The outsourced workers’ strike at the Department for Business, Energy, and Industrial Strategy (BEIS) on 19-21 July was totally solid. I had the honour of addressing their picket line, and there was good support from elsewhere in the union and the wider movement too. It was especially good to see young activists from the UK Student Climate Network’s London chapter support the picket line, emphasising climate change as a class issue. BEIS is a key department in terms of climate strategy, so it’s especially important the links are made. The perspective now is to build towards further action in September when ministers return from their summer break.
Talks are ongoing with Just Ask, the outsourced contractor which employs cleaners in the Royal Parks. They’ve moved somewhat on guaranteed minimum hours and holiday pay, but not enough on the key issues of job cuts and parity with directly-employed staff, so the strike planned for 30 July will go ahead.
In the Driver and Vehicle Licensing Agency (DVLA) complex in Swansea, a huge backlog of work has built up due to the action we’ve taken. Our current ballot mandate runs until September, and we want to get the maximum use out of it. A section of the workforce, in a section called drivers medicals, will strike throughout the whole of August. We’ll then look to re-ballot the entire workforce for further action. That’ll be challenge, but the union has grown throughout the dispute and we’ve elected many new reps, so we’re starting from a higher level of organisation this time.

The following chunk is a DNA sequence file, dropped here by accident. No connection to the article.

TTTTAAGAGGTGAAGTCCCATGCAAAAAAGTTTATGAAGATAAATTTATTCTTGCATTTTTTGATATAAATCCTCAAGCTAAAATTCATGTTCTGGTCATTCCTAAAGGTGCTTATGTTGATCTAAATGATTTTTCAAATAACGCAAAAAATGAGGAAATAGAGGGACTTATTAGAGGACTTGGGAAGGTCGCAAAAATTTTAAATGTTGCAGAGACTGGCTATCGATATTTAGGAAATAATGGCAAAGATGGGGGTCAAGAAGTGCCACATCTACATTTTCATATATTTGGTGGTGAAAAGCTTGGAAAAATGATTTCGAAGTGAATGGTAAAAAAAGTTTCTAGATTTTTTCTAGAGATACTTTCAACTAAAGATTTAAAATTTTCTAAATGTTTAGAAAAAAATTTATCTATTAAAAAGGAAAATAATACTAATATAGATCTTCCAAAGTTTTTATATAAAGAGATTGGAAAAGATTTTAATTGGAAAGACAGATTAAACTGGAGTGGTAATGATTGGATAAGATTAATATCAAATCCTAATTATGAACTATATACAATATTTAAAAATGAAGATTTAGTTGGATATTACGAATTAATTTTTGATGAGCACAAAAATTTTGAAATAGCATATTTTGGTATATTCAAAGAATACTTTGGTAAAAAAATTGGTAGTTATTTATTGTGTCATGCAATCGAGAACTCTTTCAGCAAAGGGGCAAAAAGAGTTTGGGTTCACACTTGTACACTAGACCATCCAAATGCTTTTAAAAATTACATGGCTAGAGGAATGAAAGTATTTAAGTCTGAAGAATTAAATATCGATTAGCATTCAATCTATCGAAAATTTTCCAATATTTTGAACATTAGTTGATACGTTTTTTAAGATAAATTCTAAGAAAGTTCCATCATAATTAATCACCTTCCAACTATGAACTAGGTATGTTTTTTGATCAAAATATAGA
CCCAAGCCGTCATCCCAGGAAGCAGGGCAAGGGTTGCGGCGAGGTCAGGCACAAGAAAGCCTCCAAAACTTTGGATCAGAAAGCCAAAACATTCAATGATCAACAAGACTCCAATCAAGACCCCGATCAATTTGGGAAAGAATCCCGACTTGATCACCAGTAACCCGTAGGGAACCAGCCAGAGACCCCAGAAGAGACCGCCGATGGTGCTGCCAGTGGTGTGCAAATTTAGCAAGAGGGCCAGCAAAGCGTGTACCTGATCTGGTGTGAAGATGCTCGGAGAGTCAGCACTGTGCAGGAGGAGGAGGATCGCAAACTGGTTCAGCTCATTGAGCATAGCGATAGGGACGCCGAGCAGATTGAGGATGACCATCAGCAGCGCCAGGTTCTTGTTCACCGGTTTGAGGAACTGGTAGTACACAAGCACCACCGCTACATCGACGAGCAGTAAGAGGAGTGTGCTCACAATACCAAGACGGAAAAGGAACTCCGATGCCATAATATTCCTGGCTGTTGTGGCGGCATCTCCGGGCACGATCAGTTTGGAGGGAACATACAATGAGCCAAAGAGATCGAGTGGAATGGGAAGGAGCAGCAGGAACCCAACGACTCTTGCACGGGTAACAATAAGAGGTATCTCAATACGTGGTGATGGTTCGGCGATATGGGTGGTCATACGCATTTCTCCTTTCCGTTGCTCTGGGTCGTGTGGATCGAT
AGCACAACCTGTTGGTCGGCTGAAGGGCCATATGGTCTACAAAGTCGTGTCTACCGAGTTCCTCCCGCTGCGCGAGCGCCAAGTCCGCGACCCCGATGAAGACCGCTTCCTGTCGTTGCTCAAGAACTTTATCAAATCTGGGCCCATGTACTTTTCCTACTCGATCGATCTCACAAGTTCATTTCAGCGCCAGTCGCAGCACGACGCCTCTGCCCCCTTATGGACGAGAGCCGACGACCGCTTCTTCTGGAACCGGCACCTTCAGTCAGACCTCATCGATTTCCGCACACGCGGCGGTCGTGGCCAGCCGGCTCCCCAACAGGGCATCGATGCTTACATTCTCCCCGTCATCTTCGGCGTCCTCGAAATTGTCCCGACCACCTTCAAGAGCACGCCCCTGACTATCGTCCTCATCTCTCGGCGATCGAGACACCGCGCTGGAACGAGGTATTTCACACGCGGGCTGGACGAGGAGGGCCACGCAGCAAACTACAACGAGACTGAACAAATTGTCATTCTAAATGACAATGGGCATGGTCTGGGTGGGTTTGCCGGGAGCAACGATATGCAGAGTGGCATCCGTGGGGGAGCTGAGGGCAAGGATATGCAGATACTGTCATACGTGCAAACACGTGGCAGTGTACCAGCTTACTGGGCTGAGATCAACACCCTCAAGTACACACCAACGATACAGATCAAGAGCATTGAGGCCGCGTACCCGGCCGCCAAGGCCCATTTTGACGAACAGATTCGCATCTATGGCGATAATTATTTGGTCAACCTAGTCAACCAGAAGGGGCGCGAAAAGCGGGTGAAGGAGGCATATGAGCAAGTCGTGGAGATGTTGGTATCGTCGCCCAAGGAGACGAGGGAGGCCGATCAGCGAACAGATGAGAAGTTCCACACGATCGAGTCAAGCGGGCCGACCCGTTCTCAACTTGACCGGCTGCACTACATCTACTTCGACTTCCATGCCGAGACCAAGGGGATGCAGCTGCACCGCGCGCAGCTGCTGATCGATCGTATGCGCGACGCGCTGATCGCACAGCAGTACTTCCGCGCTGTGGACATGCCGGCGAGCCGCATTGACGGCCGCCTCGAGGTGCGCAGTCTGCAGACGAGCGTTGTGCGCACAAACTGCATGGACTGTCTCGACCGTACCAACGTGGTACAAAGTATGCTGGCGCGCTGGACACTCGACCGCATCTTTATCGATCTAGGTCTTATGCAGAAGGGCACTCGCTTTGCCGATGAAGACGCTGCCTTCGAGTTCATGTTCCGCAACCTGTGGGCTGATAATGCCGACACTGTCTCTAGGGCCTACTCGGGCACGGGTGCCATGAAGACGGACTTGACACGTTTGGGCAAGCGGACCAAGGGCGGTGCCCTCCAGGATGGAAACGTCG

Our campaign to force Mitie to commit not to using fire and rehire tactics continues, though we have had a victory as they have backed off on changes to pay. I pushed strongly for us to respond to Mitie on a company-wide basis, rather than contract by contract, and that approach has paid off, as they’ve backed down from the imposition of new contracts. They haven’t, however, given a firm guarantee that they won’t use fire and rehire tactics at any point, so our fight will continue until they do.
I’m also continuing to push strongly for the creation of building-wide health and safety committees in workplaces used by multiple departments. There’s a clear logic to having a single committee for the whole building, rather than each department having its own committee. We’re starting to get some traction for that approach now, and some indications that the employer will recognise those committees. In London, where there are numerous sites of that type, we could look to set up an overarching structure that brings the reps from those committees together to discuss common issues, and creates an additional channel of accountability. It’s early days, but if structures like that were built up and strengthened, they could be a base for fighting for much more workers’ control over how safety is monitored and improved in civil service workplaces.
• John Moloney is Assistant General Secretary of the civil service workers' union PCS, writing here in a personal capacity